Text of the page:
d-i-y tinkertoy trellis! + dismantling self-judgments

Tinkertoy trellis

While we were away, a reader left a Comment in response to our post about Constantino Nivola’s Tinkertoy lamps. She described a trellis she had made out of vintage Tinkertoys bought on Ebay. She devised it to display her tillandsia, which are also known as air plants because they grow without soil and can be placed just about anywhere.

We wrote back asking if she had any photos. In a follow-up Comment, she sent us these photos which knocked us out: Tinkertoy as naturally sculptural, Bauhausian trellis! She also wrote:

Obviously, I’m no master of the Tinkertoy (or the photographic, for that matter) medium. And truth be told, I pretty much lack artistic ability, in general. However, one of the great things about Tinkertoys is that, even despite a complete lack of talent, you can at least count on being able to create something with some structural integrity. And with the size and overall shape you’re looking for. So, that’s good.

We were struck by her opinion of herself has lacking artistic ability and talent. We see her Tinkertoy trellis as showing a lot of talent for beauty and most important of all: a willingness to try her idea out. She reminds us of our own brains’ multiplex opinionator, which often convinces us of notions that aren’t true and which we are curiously quick to believe, evidence to the contrary. Lately, we’ve been working hard to take a look at those internal opinions, and the erroneous notions that sometimes stymy us.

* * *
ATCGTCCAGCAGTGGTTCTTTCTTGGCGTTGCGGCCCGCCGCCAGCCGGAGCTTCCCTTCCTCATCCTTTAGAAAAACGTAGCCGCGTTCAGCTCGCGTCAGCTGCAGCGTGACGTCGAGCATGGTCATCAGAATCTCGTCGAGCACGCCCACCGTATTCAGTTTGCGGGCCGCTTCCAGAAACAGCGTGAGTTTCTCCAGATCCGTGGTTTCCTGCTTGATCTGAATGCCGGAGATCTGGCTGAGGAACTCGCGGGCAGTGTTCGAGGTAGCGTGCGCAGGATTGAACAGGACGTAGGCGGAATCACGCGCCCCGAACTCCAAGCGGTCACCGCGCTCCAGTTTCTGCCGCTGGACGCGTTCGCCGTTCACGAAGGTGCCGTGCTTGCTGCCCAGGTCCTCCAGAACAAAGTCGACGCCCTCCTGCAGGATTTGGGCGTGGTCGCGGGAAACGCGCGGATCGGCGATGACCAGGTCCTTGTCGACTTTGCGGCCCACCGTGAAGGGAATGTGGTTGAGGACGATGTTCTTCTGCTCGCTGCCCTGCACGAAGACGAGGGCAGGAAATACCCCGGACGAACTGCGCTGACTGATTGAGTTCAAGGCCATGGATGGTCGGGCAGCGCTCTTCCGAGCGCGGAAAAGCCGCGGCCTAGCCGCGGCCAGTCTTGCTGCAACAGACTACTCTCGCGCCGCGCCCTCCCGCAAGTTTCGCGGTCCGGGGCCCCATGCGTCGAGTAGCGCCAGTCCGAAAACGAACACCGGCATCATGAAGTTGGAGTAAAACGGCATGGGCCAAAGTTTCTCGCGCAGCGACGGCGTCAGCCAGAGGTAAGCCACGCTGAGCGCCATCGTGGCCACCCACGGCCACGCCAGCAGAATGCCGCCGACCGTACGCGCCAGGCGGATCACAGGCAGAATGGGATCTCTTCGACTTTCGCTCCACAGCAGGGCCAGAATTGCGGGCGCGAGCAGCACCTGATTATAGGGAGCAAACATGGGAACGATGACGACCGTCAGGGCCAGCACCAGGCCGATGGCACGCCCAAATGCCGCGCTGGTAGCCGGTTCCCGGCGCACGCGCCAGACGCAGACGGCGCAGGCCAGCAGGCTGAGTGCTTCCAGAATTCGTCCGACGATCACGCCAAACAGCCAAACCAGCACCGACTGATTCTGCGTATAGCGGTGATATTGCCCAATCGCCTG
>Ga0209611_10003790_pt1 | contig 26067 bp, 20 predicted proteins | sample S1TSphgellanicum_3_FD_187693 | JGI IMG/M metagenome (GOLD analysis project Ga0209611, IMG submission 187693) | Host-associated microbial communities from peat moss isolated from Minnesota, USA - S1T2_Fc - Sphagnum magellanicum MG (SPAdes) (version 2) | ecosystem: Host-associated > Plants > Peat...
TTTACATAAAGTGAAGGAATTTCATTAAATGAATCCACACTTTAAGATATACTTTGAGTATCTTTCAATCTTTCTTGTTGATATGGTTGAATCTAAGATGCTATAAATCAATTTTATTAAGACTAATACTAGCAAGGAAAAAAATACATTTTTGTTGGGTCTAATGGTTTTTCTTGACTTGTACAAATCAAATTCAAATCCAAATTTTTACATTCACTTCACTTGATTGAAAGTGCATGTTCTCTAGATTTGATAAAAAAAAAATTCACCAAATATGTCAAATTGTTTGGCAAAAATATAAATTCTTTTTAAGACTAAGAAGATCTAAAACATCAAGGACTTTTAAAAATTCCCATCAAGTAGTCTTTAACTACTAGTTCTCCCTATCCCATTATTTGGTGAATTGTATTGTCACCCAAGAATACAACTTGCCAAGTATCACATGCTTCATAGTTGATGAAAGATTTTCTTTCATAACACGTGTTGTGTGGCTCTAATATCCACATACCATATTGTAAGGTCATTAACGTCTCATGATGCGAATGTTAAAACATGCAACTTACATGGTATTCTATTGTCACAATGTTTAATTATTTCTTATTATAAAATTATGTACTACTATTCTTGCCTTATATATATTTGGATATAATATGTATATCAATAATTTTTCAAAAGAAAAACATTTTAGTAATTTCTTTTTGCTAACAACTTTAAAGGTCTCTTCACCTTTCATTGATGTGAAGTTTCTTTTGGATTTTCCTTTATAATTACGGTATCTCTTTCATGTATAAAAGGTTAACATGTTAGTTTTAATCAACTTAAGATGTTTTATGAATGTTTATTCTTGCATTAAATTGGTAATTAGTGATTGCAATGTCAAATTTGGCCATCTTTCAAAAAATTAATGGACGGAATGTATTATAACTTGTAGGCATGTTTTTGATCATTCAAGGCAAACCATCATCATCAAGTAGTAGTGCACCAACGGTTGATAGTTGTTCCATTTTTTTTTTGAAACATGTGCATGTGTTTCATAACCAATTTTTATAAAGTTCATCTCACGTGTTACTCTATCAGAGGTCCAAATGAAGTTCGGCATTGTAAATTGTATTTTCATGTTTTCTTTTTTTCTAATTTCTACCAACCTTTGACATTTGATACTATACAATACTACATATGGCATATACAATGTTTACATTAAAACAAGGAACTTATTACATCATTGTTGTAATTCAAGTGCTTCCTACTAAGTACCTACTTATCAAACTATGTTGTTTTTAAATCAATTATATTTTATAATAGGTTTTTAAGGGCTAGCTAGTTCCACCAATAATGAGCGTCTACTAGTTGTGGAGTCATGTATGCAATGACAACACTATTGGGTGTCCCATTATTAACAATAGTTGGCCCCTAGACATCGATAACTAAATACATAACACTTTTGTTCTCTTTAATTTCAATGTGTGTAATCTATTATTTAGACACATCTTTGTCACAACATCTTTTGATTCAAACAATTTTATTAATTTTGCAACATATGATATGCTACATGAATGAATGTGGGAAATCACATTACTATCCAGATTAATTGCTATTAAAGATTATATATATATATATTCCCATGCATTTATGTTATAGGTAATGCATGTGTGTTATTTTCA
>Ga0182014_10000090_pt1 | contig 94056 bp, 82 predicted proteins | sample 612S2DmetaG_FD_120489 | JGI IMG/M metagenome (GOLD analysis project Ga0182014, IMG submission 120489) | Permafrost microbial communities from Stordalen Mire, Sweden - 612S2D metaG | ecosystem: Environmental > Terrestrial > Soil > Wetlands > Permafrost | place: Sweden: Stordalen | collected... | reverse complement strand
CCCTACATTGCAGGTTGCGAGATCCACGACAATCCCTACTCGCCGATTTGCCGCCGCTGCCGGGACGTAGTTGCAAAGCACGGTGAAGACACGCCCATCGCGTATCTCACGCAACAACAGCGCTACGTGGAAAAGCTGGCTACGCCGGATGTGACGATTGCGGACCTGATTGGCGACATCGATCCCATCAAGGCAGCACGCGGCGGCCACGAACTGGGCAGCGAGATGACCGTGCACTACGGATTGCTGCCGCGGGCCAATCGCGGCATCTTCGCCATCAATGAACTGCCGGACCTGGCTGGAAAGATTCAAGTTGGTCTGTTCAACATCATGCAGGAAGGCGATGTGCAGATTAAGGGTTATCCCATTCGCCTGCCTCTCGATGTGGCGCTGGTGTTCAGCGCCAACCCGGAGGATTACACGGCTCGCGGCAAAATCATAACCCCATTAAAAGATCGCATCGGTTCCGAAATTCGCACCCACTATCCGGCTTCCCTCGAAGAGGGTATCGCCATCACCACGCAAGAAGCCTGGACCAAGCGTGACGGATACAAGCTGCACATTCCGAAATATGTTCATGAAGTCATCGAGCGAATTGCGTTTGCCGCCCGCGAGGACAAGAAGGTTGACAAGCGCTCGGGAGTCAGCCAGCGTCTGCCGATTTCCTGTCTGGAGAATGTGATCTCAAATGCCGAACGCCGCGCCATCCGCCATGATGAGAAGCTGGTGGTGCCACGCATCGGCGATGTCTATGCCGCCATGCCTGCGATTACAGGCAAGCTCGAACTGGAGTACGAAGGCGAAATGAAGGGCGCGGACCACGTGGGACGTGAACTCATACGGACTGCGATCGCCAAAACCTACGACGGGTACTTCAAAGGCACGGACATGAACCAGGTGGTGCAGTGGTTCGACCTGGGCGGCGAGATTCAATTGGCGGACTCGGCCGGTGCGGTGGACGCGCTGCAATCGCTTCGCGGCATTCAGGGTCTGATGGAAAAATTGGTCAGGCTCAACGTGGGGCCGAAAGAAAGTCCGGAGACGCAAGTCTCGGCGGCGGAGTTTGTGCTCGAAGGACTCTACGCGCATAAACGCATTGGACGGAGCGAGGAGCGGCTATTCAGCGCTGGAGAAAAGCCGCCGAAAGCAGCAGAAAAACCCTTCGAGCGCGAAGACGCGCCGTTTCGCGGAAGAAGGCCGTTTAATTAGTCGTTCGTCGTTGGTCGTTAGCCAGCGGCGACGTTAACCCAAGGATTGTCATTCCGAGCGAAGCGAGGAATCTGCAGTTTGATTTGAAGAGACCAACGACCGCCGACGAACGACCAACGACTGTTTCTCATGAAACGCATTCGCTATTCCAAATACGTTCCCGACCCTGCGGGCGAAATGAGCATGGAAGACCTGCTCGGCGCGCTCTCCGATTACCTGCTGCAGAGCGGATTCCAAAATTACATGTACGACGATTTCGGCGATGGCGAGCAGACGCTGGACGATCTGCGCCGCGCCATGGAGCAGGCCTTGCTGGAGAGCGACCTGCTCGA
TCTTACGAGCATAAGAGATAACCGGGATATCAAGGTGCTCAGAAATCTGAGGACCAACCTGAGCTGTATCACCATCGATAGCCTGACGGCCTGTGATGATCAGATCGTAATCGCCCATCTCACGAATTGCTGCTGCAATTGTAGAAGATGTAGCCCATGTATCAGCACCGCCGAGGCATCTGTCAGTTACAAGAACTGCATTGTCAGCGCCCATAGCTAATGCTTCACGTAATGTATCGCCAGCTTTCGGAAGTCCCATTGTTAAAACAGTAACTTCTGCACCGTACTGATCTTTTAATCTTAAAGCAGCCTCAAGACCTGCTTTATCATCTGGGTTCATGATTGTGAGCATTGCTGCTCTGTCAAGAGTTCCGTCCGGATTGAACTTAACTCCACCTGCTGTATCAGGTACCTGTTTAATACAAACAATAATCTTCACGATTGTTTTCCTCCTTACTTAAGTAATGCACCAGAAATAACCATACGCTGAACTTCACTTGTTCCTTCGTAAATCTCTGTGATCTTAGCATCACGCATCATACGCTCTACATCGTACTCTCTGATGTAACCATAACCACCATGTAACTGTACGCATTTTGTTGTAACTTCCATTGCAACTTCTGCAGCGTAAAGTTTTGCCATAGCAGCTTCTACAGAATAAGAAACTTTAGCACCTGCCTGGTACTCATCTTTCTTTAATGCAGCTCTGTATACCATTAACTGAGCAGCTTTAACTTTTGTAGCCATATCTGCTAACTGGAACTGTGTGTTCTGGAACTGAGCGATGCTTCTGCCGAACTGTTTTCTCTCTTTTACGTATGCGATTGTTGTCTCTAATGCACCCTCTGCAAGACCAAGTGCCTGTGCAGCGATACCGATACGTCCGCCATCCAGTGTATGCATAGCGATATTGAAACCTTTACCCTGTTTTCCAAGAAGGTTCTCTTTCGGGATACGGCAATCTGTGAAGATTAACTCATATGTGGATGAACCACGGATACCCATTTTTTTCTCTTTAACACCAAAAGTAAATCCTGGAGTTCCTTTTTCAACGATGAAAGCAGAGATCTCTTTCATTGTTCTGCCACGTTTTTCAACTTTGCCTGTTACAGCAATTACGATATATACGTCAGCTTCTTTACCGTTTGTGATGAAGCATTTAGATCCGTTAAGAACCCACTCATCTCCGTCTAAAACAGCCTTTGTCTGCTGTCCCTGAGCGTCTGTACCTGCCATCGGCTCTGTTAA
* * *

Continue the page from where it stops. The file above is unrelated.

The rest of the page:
If we can’t actually dismantle the opinion, we find it useful to DO OUR IDEA ANYWAY!

Related posts: wabi sabi, the perfection of imperfection
‘harness the power of being an idiot!’
tool for improvising: defer judgment
constantino nivola’s tinkertoy lamps (d-i-y, look close)
tinkering schools for kids and adults 

3 Responses to d-i-y tinkertoy trellis! + dismantling self-judgments

  1. unabridged 08.18.2011 at 12:59pm #

    Wow! This post was fairly eye-opening for me. When I built these, my thought process ran pretty much along the lines of: problem —> solution. I guess it never occurred to me that art or artistry entered much into the equation, since I possessed no grand visions that I would then dive into my vast reservoir of skills and abilities to fulfill (i.e., my idea of what actual artists do). I pretty much just played. Put a trellis together; took it apart; put another trellis together; took it apart…until I found something that I could live with.

    If there is art here (and who am I to judge, really?), I suspect the medium is mostly responsible for it. If art is indeed as much about experimentation as anything else is, then well, the Tinkertoy is a perfect medium for it, as it pretty much demands that experimentation. Nails, glue, and even paint can be intimidating to work with. For me, at least. But this? This was just moving sticks around a bit. Anybody can do that. It’s fun!

  2. Sally 08.20.2011 at 11:38am #

    ‘problem ->solution’ is often the though process in making art. The artistry comes, and is also a function of the materials. You ‘played’ and look what happened. I’m going to go buy some vintage Tinkertoys; so many possibilities. Thanks again for sending the photos.

  3. Ann 08.25.2011 at 10:18am #

    Who says adults have to ‘put away childish things’? This is wonderful!

    It could be a framework for a seasonal display, too. Paper stars, snowflakes, hearts and roses, etc. That could be fun. Or a zillion origami cranes, or or or…

    I think part of why this works so well is the plants are uniform — it doesn’t look cluttered, it looks deliberate. The plants look like perching birds or floating sea creatures in this context. Much cooler than the ubiquitous empty seashells these poor plants often get stuffed into!

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